Dana Slusher Anfin (Nurs ’67) of Lexington, Virginia, died March 19, 2018. She graduated from UVA’s School of Nursing after beginning her education at Longwood College. She worked as a nurse in the Virginia cities of Radford and Roanoke before teaching at Jefferson High School in Roanoke, where she wrote and implemented the program that continues today as the Health Occupations program in Virginia high schools. She then worked as a nurse in Roanoke before transferring to the Staunton-Augusta Health Department in Staunton, Virginia, where she described her position as her “best job ever.” Later, she assisted in the administration of all nursing programs in the central Shenandoah district. She earned her teaching certificate from Mary Baldwin College in Staunton, Virginia, before working for 10 years at Virginia Military Institute Infirmary. She continued in nursing until her retirement in 2008. Active in the community, Ms. Anfin served on the board of the former Rockbridge Mental Health Clinic and started a classroom volunteer program at Fairfield Elementary School. Having grown up watching airplanes at Woodrum Field in Roanoke with her father, a former B-17 pilot, she always dreamed of being a jet pilot. Among many other things, she enjoyed her small book club, reading history, oil painting, traveling, writing, playing beginner’s bridge and movies. She was happiest, though, when caring for her grandchildren and being with her family and friends. Survivors include her husband, John Anfin (Educ ’71, ’75); two sons; two stepsons; six grandchildren; and three sisters.
James W. Jobes (Grad ’67) of Beverly, Massachusetts, died Jan. 27, 2018. He earned his doctorate at the University before teaching Greek and medieval philosophy and aesthetics for 32 years at Rhodes College in Memphis, Tennessee. He continued to teach part time at Hendrix College and University of Arkansas, Little Rock, as his wife developed her ministry in the Episcopal church in that area. They moved to Beverly in 2004 to be near their daughter and spent their winters in Atlanta, near their son. Survivors include two brothers, two children and three grandchildren.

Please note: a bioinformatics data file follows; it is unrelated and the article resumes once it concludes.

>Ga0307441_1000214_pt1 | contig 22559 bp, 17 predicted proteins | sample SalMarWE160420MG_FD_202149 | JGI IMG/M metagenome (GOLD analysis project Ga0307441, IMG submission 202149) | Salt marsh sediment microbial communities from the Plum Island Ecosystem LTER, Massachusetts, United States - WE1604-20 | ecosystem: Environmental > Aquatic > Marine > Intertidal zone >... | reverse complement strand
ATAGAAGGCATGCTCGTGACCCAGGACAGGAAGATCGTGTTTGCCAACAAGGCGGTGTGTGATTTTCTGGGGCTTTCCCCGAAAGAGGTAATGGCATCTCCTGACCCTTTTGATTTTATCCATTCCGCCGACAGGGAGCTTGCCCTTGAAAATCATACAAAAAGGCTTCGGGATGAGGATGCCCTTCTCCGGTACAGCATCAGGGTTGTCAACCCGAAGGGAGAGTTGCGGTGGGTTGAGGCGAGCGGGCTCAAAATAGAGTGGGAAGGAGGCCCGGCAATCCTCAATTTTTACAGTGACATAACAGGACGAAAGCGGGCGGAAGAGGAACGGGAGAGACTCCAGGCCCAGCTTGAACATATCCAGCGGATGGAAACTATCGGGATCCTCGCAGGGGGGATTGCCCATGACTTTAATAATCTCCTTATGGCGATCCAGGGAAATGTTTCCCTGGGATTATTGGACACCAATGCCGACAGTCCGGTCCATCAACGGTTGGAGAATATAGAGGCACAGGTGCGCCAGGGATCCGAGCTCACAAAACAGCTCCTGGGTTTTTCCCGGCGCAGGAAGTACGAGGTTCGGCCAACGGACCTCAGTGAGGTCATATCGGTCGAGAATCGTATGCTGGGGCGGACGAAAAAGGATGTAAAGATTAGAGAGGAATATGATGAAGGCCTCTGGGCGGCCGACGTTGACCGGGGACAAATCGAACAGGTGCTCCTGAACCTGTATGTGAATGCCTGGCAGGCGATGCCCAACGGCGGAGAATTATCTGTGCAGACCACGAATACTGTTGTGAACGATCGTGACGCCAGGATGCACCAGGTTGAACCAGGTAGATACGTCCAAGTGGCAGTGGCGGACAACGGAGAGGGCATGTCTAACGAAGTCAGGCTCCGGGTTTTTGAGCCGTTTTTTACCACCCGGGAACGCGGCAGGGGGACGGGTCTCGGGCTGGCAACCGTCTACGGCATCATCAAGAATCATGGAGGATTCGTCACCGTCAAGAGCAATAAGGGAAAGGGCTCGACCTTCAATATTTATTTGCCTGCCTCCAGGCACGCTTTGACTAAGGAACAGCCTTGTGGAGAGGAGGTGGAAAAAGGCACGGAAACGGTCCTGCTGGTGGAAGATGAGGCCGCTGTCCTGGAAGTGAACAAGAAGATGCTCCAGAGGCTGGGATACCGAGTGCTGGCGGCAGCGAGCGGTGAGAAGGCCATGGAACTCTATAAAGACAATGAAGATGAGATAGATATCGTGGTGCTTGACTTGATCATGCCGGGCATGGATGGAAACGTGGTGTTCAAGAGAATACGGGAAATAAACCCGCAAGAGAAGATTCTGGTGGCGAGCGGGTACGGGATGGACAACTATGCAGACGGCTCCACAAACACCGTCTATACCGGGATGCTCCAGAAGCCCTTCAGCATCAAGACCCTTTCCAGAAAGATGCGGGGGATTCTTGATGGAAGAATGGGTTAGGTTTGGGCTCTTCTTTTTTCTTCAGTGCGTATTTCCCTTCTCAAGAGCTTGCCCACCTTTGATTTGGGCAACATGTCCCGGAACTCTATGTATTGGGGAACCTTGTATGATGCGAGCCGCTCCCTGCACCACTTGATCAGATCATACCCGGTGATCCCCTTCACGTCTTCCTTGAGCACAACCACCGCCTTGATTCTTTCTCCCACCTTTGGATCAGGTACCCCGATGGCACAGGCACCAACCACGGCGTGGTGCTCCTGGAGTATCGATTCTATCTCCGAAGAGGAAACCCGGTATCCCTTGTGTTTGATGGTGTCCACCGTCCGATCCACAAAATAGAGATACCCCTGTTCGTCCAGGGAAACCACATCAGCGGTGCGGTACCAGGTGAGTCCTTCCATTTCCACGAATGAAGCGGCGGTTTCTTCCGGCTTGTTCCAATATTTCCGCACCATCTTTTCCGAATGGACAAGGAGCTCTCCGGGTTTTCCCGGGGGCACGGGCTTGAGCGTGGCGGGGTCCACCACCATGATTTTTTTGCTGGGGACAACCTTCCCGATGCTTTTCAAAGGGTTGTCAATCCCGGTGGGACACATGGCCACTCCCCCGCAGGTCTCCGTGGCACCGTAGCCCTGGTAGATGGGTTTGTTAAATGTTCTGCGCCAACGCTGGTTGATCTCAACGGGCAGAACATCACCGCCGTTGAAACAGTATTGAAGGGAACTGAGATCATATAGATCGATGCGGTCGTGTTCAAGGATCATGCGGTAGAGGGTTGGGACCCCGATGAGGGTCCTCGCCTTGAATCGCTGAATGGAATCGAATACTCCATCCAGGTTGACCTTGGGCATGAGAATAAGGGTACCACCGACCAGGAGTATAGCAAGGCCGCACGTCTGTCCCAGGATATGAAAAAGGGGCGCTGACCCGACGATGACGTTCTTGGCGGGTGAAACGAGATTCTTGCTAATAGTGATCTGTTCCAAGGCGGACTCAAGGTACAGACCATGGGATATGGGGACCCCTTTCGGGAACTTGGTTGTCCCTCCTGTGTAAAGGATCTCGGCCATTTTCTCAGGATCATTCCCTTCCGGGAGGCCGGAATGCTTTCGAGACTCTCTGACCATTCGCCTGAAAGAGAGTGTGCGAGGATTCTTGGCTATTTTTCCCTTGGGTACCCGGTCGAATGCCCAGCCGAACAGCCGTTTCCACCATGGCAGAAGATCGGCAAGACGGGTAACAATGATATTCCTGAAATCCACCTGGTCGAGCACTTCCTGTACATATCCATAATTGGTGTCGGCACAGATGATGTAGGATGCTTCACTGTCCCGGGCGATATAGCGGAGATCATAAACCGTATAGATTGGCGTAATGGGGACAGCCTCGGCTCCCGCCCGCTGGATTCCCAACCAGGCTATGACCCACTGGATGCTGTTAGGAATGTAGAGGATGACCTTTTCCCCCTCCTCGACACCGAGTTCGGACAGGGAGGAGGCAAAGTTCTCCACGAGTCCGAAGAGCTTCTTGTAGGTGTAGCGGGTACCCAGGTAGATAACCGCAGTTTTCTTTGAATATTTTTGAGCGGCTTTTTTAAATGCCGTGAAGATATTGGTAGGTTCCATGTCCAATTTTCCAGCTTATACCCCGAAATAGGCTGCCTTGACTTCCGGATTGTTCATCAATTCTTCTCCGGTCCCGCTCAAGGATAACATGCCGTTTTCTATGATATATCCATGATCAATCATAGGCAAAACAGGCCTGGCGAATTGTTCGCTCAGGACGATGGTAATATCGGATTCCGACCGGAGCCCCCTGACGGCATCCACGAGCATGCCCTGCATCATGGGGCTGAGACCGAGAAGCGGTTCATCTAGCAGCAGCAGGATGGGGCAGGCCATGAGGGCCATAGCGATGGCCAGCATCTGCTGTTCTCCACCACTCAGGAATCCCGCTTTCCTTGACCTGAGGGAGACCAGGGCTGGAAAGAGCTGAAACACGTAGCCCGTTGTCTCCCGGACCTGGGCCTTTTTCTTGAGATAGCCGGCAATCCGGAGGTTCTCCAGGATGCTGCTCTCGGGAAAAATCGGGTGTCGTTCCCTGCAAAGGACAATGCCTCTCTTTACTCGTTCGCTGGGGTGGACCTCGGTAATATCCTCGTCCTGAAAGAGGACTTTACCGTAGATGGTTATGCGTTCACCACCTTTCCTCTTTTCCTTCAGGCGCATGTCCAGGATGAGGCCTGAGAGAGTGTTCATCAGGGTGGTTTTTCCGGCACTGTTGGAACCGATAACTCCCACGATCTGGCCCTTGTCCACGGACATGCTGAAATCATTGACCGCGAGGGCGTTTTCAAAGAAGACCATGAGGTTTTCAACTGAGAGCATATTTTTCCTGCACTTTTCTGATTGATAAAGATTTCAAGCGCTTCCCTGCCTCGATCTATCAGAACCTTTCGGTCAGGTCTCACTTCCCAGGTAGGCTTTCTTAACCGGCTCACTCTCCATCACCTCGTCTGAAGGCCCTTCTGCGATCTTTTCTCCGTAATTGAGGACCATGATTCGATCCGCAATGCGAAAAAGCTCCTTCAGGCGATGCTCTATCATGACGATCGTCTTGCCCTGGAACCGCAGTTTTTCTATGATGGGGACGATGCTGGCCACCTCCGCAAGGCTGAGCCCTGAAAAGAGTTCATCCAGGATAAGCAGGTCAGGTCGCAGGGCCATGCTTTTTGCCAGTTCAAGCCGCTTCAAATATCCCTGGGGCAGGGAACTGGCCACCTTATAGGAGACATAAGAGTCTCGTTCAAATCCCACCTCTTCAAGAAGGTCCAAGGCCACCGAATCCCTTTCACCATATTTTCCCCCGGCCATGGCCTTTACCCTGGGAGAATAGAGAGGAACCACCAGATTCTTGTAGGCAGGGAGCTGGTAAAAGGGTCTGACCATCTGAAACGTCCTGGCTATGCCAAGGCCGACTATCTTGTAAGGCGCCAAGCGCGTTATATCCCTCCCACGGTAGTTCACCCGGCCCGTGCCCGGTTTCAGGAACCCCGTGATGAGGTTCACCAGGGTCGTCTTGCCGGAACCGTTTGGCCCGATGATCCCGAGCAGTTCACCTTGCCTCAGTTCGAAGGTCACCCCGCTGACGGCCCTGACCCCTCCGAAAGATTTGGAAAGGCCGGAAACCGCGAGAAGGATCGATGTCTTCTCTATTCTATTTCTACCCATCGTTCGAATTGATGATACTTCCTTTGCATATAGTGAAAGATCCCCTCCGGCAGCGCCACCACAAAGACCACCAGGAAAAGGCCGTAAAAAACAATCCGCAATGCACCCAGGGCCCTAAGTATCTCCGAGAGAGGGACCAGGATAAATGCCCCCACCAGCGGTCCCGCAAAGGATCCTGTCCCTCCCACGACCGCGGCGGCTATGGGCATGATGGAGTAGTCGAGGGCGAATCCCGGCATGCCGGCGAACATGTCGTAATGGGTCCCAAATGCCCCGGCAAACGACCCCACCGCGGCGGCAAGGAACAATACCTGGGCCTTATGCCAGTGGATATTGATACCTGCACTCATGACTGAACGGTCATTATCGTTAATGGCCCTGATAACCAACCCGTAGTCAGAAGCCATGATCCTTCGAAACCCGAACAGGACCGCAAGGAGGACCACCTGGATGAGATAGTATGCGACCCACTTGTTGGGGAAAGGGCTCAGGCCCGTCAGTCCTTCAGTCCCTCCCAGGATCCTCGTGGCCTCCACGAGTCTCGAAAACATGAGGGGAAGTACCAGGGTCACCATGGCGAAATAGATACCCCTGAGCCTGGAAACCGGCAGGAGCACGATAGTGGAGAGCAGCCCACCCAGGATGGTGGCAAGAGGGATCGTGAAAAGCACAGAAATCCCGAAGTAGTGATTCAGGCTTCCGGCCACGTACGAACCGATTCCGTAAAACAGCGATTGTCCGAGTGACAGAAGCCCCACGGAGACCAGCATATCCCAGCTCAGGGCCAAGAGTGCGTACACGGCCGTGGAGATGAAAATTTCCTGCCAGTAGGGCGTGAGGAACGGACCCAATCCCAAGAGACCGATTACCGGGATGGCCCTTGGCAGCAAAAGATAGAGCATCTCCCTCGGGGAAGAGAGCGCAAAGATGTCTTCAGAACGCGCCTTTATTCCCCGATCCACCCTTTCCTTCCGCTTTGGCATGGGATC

Robert Lyons Beasley (Col ’68) of Richmond, Virginia, died July 11, 2017. At the University, he was an Echols scholar. He worked in the sciences throughout his career and was one of the original members of the Virginia Air Pollution Control Board under the Virginia Department of Environmental Quality. After retirement, he was involved with the Science Museum of Virginia, which awarded him a lifetime achievement award in April 2017. Survivors include his wife, Mary Kay O’Keeffe Beasley (Nurs ’74); a daughter; a son; and a grandson.
Brooke Spotswood (Col ’69, Educ ’72 L/M) of Crozet, Virginia, died Jan. 30, 2018. Like his father before him, Mr. Spotswood earned his bachelor’s and master’s degrees at the University. He was also a member of Sigma Phi fraternity and a passionate Wahoo. He valued the relationships he made through his fraternity and through Alcoholics Anonymous. He was a leader and mentor in both communities and touched the lives of many. He earned his law degree from the University of Richmond and practiced law in Virginia for more than 40 years. Mr. Spotswood was a voracious reader and eloquent writer who loved learning about American history. In his most recent project, he and his daughters traced the Spotswood family history back to before Alexander Spotswood, who became a colonial lieutenant governor of Virginia in 1710 after sailing from Scotland to Jamestown. They followed the history through the stories of ancestors who lived through the American Civil War. This adventure took Mr. Spotswood to county courthouses in Virginia and Tennessee and then took him and his wife to Scotland to explore the pre-Virginia Spotswood roots in person. He had hidden talents for making witty comebacks and coming up with nicknames for his girls. Survivors include his wife, Lu; and two daughters, including Joanna Spotswood (Col ’16).